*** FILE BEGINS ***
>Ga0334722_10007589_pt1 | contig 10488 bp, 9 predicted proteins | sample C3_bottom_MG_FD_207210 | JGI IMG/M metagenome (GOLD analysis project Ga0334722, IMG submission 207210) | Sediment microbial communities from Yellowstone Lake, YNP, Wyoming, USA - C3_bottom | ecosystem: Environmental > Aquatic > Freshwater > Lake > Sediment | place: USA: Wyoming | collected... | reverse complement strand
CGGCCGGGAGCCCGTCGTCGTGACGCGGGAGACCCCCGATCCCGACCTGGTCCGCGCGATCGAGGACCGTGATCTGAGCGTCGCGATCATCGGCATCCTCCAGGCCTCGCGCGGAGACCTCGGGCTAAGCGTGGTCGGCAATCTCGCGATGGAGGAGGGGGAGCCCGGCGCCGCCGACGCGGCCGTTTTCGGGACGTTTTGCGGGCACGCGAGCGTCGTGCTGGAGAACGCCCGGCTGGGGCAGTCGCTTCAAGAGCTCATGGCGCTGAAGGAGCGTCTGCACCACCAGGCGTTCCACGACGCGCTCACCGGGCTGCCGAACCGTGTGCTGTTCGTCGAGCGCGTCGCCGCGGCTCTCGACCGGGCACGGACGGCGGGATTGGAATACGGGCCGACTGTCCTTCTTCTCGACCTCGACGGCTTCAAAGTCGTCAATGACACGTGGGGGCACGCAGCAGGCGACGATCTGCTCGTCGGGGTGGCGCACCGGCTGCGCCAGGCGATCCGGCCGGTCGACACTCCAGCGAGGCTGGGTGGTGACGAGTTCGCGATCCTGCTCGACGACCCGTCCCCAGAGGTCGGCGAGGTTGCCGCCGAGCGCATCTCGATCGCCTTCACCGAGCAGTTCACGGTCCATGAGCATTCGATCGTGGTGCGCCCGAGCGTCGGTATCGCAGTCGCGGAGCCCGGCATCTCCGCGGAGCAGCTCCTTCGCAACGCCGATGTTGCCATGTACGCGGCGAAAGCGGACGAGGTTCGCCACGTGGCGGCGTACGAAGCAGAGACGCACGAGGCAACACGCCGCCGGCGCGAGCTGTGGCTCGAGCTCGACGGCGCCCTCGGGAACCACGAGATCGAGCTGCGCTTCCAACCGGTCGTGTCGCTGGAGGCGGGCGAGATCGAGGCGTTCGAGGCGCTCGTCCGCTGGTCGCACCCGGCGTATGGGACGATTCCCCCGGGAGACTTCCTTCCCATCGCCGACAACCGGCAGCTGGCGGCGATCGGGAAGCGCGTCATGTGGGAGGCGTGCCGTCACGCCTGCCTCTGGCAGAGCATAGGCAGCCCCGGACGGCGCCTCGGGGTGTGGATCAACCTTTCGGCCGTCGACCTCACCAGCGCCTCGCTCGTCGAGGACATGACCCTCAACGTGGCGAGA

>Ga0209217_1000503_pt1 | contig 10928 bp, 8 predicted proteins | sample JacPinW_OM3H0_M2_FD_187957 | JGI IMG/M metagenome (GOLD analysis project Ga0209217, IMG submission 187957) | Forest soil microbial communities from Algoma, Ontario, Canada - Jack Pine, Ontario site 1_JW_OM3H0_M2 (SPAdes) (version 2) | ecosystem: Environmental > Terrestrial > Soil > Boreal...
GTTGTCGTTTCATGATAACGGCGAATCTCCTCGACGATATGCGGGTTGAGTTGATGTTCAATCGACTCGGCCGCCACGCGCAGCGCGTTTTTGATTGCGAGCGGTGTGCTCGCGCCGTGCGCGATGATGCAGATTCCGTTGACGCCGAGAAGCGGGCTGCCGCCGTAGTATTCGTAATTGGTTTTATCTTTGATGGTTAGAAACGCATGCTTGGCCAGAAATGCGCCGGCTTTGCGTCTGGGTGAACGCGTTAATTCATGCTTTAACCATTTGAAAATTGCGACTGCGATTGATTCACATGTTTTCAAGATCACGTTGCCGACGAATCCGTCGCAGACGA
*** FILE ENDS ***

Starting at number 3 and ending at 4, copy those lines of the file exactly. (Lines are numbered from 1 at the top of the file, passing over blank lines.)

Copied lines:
>Ga0209217_1000503_pt1 | contig 10928 bp, 8 predicted proteins | sample JacPinW_OM3H0_M2_FD_187957 | JGI IMG/M metagenome (GOLD analysis project Ga0209217, IMG submission 187957) | Forest soil microbial communities from Algoma, Ontario, Canada - Jack Pine, Ontario site 1_JW_OM3H0_M2 (SPAdes) (version 2) | ecosystem: Environmental > Terrestrial > Soil > Boreal...
GTTGTCGTTTCATGATAACGGCGAATCTCCTCGACGATATGCGGGTTGAGTTGATGTTCAATCGACTCGGCCGCCACGCGCAGCGCGTTTTTGATTGCGAGCGGTGTGCTCGCGCCGTGCGCGATGATGCAGATTCCGTTGACGCCGAGAAGCGGGCTGCCGCCGTAGTATTCGTAATTGGTTTTATCTTTGATGGTTAGAAACGCATGCTTGGCCAGAAATGCGCCGGCTTTGCGTCTGGGTGAACGCGTTAATTCATGCTTTAACCATTTGAAAATTGCGACTGCGATTGATTCACATGTTTTCAAGATCACGTTGCCGACGAATCCGTCGCAGACGA